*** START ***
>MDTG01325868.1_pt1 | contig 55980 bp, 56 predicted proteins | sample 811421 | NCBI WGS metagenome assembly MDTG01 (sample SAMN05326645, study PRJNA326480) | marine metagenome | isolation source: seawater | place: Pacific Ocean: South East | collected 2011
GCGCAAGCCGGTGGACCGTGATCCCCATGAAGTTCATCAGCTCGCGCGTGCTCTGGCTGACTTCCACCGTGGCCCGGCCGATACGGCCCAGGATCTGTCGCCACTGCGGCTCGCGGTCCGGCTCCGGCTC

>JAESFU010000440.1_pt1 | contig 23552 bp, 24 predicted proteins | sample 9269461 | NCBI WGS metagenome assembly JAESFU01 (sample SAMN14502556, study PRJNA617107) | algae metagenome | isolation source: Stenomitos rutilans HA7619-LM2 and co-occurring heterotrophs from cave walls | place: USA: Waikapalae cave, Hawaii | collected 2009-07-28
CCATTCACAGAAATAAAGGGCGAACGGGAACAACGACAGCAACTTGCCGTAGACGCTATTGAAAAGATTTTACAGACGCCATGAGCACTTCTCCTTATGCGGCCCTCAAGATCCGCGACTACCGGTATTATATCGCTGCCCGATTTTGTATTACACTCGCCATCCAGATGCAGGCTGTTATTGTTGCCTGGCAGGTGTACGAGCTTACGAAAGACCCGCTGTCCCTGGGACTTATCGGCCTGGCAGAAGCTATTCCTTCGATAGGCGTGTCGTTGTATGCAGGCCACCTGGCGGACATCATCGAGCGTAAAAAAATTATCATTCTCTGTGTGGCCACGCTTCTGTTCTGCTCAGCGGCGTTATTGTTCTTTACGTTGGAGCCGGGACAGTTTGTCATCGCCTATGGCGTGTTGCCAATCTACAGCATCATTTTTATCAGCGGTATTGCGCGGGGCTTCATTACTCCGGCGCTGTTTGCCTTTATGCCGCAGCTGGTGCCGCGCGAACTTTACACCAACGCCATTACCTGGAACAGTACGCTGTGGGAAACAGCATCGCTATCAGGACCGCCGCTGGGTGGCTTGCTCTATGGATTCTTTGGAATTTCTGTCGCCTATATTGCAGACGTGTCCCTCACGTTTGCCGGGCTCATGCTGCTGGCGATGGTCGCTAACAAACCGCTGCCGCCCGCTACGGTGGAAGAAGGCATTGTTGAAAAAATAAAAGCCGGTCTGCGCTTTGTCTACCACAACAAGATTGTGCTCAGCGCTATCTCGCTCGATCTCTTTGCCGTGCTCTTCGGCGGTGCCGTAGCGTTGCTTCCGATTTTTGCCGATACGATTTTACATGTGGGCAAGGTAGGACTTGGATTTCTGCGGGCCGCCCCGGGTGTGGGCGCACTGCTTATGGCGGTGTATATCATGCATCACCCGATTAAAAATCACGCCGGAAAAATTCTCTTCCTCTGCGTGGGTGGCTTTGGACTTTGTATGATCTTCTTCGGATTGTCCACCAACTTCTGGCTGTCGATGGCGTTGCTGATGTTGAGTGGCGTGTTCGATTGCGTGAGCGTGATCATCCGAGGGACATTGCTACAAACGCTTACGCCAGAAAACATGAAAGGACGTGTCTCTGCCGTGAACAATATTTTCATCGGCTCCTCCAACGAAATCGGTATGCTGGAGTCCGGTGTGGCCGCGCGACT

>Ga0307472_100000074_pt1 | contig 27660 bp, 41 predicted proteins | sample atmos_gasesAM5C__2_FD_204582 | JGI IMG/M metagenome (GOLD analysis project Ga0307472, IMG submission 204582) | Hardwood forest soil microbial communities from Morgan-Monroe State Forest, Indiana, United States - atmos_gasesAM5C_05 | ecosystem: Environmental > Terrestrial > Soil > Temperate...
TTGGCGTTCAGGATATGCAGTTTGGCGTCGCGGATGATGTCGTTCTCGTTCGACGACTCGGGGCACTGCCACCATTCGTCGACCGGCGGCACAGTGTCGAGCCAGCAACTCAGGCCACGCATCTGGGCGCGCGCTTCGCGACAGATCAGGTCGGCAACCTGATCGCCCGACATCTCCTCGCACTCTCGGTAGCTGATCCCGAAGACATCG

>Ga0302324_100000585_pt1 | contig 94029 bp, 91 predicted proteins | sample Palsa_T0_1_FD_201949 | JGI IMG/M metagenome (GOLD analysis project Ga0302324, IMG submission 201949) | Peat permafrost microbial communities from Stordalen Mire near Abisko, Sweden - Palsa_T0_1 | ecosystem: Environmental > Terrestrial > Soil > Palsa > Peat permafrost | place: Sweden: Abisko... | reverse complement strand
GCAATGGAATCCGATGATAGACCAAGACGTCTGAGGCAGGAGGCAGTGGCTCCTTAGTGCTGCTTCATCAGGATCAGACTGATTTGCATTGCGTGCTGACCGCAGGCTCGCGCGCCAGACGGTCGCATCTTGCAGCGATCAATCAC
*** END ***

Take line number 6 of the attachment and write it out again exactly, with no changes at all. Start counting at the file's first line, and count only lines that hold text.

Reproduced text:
TTGGCGTTCAGGATATGCAGTTTGGCGTCGCGGATGATGTCGTTCTCGTTCGACGACTCGGGGCACTGCCACCATTCGTCGACCGGCGGCACAGTGTCGAGCCAGCAACTCAGGCCACGCATCTGGGCGCGCGCTTCGCGACAGATCAGGTCGGCAACCTGATCGCCCGACATCTCCTCGCACTCTCGGTAGCTGATCCCGAAGACATCG